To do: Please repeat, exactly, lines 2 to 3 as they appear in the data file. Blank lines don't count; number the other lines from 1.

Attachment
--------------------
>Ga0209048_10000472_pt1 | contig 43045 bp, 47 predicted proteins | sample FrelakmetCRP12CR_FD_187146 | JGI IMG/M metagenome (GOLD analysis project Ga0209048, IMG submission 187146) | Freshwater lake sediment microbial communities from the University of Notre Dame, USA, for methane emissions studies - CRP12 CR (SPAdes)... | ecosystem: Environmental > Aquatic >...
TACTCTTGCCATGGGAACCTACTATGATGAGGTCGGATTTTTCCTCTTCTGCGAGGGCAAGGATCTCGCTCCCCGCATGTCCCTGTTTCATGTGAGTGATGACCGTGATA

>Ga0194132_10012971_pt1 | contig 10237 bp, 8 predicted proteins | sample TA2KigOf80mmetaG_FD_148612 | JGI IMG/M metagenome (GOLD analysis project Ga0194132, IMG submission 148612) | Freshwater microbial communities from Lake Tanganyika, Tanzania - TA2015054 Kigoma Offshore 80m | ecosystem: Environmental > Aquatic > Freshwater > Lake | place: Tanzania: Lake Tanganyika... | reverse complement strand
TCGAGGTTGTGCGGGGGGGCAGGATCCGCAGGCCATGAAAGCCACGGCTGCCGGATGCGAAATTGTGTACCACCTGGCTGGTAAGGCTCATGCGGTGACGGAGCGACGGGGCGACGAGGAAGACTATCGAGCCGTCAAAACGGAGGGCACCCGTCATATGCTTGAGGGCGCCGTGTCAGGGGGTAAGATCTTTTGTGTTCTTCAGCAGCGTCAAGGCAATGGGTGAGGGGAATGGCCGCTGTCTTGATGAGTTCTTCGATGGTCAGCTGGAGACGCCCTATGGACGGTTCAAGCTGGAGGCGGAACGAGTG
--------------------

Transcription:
TACTCTTGCCATGGGAACCTACTATGATGAGGTCGGATTTTTCCTCTTCTGCGAGGGCAAGGATCTCGCTCCCCGCATGTCCCTGTTTCATGTGAGTGATGACCGTGATA

>Ga0194132_10012971_pt1 | contig 10237 bp, 8 predicted proteins | sample TA2KigOf80mmetaG_FD_148612 | JGI IMG/M metagenome (GOLD analysis project Ga0194132, IMG submission 148612) | Freshwater microbial communities from Lake Tanganyika, Tanzania - TA2015054 Kigoma Offshore 80m | ecosystem: Environmental > Aquatic > Freshwater > Lake | place: Tanzania: Lake Tanganyika... | reverse complement strand